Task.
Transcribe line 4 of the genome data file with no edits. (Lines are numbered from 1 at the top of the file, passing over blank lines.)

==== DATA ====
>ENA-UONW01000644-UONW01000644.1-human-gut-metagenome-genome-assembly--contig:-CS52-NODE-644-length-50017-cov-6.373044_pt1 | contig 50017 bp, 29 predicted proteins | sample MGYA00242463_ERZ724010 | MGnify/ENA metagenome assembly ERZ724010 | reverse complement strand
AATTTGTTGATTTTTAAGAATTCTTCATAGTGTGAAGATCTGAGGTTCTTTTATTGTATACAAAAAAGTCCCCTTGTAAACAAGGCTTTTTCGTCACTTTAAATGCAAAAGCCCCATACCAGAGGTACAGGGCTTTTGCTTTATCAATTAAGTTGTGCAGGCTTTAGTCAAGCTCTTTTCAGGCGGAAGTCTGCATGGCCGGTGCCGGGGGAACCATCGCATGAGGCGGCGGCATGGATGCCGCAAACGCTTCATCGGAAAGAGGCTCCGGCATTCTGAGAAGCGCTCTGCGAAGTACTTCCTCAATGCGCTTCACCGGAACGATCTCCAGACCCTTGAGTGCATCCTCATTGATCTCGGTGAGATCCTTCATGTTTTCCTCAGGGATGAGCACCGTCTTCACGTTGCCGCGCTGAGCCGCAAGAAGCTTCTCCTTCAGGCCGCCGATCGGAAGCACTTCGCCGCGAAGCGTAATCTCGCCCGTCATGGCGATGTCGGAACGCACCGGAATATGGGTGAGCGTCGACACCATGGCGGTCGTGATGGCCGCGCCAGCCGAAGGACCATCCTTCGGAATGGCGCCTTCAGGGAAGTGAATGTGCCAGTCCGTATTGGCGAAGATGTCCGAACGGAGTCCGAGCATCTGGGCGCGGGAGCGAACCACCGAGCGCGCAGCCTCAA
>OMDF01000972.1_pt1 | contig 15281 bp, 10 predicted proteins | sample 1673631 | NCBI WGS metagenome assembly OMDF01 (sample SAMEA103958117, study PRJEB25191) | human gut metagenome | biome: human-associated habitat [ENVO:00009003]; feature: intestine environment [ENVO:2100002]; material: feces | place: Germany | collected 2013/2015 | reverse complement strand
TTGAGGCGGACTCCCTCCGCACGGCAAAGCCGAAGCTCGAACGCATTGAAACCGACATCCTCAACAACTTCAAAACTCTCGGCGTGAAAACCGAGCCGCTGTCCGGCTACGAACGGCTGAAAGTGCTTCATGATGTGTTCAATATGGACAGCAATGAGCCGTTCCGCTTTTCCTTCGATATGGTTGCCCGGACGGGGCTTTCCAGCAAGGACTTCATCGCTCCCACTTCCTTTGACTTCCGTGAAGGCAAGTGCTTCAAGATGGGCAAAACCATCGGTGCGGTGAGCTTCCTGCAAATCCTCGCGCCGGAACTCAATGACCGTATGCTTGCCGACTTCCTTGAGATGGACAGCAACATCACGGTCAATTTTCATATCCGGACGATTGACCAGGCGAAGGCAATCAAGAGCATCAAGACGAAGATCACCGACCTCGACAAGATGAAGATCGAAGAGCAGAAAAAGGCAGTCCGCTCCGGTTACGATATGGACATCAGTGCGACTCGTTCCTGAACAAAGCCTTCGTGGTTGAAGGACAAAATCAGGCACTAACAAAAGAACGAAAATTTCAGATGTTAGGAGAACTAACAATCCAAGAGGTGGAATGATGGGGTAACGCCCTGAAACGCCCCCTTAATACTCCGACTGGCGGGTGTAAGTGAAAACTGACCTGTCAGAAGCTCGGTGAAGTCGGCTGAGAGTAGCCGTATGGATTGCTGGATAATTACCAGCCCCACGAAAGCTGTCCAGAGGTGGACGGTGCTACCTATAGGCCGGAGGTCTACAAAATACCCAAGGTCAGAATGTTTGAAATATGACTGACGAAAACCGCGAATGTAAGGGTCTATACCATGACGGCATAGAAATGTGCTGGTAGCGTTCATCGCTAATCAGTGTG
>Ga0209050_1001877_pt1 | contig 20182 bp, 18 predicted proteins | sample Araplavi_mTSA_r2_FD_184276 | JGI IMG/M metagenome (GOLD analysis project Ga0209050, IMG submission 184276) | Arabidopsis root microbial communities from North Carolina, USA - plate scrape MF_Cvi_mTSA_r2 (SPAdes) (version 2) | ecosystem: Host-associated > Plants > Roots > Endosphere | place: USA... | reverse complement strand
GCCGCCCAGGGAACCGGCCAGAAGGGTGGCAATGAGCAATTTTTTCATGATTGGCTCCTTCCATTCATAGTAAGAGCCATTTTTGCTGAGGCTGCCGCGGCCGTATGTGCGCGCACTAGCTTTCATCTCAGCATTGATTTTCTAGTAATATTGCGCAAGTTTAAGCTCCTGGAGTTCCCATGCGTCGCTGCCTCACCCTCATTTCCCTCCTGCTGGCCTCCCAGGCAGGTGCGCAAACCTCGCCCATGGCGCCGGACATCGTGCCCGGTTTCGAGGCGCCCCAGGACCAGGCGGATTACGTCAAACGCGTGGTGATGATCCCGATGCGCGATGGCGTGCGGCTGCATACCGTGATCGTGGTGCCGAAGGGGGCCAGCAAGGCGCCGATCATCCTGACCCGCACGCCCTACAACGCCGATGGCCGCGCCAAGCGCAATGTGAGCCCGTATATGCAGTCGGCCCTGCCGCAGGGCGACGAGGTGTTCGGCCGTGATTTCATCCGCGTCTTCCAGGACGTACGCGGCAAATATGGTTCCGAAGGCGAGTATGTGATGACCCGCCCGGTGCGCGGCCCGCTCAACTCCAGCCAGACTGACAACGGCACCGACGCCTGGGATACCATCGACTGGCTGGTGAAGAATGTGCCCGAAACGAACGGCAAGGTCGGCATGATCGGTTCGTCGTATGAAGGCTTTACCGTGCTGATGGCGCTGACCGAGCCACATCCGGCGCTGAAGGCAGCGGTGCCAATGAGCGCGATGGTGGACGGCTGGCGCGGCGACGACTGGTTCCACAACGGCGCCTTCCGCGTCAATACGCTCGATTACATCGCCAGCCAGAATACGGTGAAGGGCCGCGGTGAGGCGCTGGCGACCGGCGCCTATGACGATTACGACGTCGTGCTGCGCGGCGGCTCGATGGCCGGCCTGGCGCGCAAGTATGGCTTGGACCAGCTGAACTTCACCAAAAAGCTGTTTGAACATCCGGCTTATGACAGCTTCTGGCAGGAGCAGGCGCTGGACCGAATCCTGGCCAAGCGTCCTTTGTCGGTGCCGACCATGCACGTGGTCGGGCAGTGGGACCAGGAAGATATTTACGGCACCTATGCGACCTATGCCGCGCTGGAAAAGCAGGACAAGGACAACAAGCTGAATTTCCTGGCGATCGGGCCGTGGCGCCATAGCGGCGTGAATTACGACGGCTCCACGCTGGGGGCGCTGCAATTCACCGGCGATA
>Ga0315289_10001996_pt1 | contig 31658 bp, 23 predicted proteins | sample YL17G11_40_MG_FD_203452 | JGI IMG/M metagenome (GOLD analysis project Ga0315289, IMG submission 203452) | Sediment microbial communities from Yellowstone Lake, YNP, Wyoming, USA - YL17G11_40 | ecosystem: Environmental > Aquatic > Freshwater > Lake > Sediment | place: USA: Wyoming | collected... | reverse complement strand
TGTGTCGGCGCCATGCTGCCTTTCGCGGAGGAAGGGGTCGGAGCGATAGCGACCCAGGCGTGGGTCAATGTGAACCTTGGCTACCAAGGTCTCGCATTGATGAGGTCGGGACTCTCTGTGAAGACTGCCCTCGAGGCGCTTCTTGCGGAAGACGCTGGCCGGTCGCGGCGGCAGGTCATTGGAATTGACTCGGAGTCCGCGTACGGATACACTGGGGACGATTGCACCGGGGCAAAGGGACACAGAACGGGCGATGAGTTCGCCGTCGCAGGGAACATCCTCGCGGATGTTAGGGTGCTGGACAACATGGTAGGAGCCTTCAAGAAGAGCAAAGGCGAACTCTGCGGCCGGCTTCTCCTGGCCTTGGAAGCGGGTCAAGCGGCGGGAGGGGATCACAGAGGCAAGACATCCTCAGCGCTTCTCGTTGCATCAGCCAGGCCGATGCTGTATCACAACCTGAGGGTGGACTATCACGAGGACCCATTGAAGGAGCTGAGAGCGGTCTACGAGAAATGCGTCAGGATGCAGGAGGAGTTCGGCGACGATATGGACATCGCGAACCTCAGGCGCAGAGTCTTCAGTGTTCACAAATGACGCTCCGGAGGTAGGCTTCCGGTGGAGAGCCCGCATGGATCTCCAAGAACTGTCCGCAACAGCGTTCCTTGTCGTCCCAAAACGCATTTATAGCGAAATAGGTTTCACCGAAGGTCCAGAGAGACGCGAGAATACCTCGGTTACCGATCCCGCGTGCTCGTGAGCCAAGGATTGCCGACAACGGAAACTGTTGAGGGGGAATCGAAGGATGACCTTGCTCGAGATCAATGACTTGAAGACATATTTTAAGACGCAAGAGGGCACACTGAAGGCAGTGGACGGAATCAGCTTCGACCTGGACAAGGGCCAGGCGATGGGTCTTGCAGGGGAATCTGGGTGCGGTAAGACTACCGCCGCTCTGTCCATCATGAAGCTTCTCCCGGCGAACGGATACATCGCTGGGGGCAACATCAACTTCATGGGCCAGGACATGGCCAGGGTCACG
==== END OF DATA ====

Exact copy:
TTGAGGCGGACTCCCTCCGCACGGCAAAGCCGAAGCTCGAACGCATTGAAACCGACATCCTCAACAACTTCAAAACTCTCGGCGTGAAAACCGAGCCGCTGTCCGGCTACGAACGGCTGAAAGTGCTTCATGATGTGTTCAATATGGACAGCAATGAGCCGTTCCGCTTTTCCTTCGATATGGTTGCCCGGACGGGGCTTTCCAGCAAGGACTTCATCGCTCCCACTTCCTTTGACTTCCGTGAAGGCAAGTGCTTCAAGATGGGCAAAACCATCGGTGCGGTGAGCTTCCTGCAAATCCTCGCGCCGGAACTCAATGACCGTATGCTTGCCGACTTCCTTGAGATGGACAGCAACATCACGGTCAATTTTCATATCCGGACGATTGACCAGGCGAAGGCAATCAAGAGCATCAAGACGAAGATCACCGACCTCGACAAGATGAAGATCGAAGAGCAGAAAAAGGCAGTCCGCTCCGGTTACGATATGGACATCAGTGCGACTCGTTCCTGAACAAAGCCTTCGTGGTTGAAGGACAAAATCAGGCACTAACAAAAGAACGAAAATTTCAGATGTTAGGAGAACTAACAATCCAAGAGGTGGAATGATGGGGTAACGCCCTGAAACGCCCCCTTAATACTCCGACTGGCGGGTGTAAGTGAAAACTGACCTGTCAGAAGCTCGGTGAAGTCGGCTGAGAGTAGCCGTATGGATTGCTGGATAATTACCAGCCCCACGAAAGCTGTCCAGAGGTGGACGGTGCTACCTATAGGCCGGAGGTCTACAAAATACCCAAGGTCAGAATGTTTGAAATATGACTGACGAAAACCGCGAATGTAAGGGTCTATACCATGACGGCATAGAAATGTGCTGGTAGCGTTCATCGCTAATCAGTGTG